BLITZER: Extremely positive meeting. Are you satisfied with the assurances that Congressman King got?
QUINN: You know, look, I have a lot of respect for Congress member King. But I'm not going to be satisfied until it's done. Really? I mean, Speaker Boehner, as I understand it, gave lots of Republicans, members of Congress, other leaders in this situation assurances that this would happen before this Congress left. It didn't.
Now it is certainly more positive that they said they're going to vote than saying nothing at all. But what message has Speaker Boehner sent to you that people who are the victims of hurricanes, earthquakes, fires, things of that nature, natural disasters, that we become pawns in a political game? What kind of a message does that send?
I hope he does the right thing between now and January 15th as he allegedly has promised Peter King. But I'm not going to believe it until I see it because any -- any assurances we've gotten until now have just been wiped away.
BLITZER: Why do you think it's taken so long to get this money approved because we've got some examples --
BLITZER: The landfall signing relief package 66 days, awaiting Sandy. Katrina landfall signing was 10 days.
BLITZER: Gustav and Ike was, what, 17 days? The Andrew was, what, 31 days? So -- why do you think -- why is it happening like this right now, taking so long?
QUINN: You know, I don't really know why it's happening so long. And why it's taken so long. It's hard to think it isn't anything but politics or quite frankly a lack of leadership or somehow a lack of concern. But you know what Speaker Boehner should do between now and when he says he's going to vote? He should come to New York and New Jersey.
He should walk with me and others in Queens. He should go to Belle Harbor, to Breezy Point. He should talk to those folks whose homes were burned to the ground.
I was standing there with Senator Schumer who worked so hard to try to get us this money. Standing there as people walked up to that area that had been burnt.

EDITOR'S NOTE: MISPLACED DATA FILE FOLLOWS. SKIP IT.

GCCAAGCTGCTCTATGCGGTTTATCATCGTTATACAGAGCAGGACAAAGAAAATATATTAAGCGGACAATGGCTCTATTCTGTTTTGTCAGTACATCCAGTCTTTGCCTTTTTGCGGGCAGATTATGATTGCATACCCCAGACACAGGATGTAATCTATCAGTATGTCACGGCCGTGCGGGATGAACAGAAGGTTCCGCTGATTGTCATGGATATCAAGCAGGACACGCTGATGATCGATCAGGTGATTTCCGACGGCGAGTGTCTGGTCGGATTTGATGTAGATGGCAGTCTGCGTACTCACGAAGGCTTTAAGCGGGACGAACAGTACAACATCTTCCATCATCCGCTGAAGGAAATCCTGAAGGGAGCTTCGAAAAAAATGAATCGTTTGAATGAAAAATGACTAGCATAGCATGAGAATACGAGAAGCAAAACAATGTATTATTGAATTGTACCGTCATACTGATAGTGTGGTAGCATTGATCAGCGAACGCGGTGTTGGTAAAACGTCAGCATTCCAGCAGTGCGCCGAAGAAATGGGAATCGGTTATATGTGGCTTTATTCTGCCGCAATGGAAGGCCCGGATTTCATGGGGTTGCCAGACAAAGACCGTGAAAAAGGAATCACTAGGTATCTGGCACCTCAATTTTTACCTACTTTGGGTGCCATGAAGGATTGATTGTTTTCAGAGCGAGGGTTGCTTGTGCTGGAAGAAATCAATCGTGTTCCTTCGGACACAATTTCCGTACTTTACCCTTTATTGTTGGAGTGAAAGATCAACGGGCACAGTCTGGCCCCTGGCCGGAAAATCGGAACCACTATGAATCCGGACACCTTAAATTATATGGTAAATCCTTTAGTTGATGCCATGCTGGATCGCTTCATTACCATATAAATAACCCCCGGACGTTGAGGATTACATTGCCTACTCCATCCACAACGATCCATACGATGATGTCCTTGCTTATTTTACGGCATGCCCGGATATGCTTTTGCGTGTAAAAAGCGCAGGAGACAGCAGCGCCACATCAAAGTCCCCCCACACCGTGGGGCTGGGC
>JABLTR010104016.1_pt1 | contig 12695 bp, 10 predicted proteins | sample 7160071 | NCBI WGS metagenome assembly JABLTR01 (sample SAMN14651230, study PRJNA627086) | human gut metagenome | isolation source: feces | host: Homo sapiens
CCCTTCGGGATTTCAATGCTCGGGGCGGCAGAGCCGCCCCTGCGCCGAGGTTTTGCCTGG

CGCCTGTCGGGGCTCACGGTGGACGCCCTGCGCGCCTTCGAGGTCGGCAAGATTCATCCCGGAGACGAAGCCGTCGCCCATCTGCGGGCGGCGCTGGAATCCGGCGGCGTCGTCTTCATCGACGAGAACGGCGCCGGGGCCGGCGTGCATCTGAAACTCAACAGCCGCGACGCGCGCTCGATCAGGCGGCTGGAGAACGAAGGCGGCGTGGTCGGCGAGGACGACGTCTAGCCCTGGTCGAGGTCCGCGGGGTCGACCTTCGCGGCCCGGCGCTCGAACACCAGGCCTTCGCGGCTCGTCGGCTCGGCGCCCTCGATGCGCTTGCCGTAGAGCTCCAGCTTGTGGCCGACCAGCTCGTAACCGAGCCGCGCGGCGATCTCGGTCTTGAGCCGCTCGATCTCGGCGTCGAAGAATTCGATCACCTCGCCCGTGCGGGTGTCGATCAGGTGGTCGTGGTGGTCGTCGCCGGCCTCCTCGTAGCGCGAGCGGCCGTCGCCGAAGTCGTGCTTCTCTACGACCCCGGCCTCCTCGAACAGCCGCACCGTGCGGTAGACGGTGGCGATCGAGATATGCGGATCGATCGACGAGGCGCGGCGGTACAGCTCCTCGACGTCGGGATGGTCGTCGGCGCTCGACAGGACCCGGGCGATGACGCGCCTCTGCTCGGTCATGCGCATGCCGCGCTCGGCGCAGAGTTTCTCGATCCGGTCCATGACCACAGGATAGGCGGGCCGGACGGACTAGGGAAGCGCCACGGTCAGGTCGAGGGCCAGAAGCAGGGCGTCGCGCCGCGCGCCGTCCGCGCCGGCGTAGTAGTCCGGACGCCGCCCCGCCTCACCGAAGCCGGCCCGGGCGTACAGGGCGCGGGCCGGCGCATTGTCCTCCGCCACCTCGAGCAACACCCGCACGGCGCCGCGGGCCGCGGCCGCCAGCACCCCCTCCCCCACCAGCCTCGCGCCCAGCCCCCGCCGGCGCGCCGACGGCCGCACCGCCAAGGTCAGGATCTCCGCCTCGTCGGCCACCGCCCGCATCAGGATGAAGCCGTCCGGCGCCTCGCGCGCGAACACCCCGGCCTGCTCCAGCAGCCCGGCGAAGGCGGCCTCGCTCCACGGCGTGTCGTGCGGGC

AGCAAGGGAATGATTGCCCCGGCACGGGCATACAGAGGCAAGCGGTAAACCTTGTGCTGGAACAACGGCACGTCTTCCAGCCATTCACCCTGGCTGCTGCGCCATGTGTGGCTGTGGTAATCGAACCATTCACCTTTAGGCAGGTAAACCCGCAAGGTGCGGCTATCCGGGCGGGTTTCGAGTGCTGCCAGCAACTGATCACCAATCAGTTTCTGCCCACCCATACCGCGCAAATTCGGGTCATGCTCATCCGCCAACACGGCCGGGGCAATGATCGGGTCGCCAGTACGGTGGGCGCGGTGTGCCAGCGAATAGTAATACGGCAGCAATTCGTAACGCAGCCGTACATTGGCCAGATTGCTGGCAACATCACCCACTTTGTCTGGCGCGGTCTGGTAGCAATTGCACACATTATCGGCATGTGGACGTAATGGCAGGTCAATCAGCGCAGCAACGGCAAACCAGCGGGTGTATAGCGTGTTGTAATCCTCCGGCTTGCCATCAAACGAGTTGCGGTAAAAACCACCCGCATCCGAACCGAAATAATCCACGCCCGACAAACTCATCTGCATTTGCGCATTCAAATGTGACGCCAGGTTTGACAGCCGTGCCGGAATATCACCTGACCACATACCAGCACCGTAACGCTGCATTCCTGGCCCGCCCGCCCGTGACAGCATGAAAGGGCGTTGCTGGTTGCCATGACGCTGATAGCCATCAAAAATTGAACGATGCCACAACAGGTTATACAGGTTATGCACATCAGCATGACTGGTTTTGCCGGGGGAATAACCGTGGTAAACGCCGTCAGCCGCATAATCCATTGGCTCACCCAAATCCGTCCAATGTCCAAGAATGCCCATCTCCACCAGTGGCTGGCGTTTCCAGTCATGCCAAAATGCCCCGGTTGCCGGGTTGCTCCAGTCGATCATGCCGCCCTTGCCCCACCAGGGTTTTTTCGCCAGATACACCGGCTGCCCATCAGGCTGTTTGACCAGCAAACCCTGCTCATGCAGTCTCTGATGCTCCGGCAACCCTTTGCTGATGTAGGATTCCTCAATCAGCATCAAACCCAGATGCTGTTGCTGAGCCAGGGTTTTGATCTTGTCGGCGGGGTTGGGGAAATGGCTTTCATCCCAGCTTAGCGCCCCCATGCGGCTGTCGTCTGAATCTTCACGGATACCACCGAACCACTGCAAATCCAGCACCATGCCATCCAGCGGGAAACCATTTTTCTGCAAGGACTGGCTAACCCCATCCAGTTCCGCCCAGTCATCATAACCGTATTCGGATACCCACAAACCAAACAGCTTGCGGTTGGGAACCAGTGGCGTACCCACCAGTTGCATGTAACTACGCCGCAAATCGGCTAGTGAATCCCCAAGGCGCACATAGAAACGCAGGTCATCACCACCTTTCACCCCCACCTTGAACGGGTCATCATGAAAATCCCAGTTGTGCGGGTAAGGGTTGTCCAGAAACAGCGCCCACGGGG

And you could tell, Wolf, on their face whether their home had made it or not. They would see whether their home was bunt to the ground or still standing.
I don't know why Speaker Boehner didn't do what he should have done. Why he didn't lead. But he needs to answer that question to those people in Coney Island, to those people in lower Manhattan, to those people in the Rockaways and in four Rockaway. And you know what? There really isn't a good answer for being speaker of the House of Representatives and being so devoid of any leadership or really responsible action.
And it sends not just a bad message to those of us who have been impacted by Sandy, this leaves a question mark for Americans about what Congress will do when they and if they are ever in need.
BLITZER: I know we're out of time but I know you sent a letter to Speaker Boehner today signed by, what, 47 of the 50 New York City Council members? Tell us what you wanted, what you wanted to have in that letter, why you felt it was so important to be heard.
QUINN: Because I want Speaker Boehner to know this isn't about politics, this is about real people who were Republicans and Democrats. Who were independents, conservatives. Who saw in some time -- some cases their entire life's work, their homes wiped away. People who lost family members. First responders who risked their lives.
And he couldn't take action to get us the money, the billions of dollars we deserve as Americans to rebuild and recover, and I want him to know what his lack of action, what his failure to lead, what his failure to live up to his responsibilities, the impact that has had on us.
Now, look, we're New Yorkers, we're tough, we'll get by but what he did was wrong and he needs to know that.
BLITZER: You want him to remain as speaker of the House?
QUINN: You know, look, I'm a Democrat. I want speaker of the House to be a Democrat. You know that's up to them to decide. I don't really care what title he does or doesn't have. I want the $60 billion that we are owed.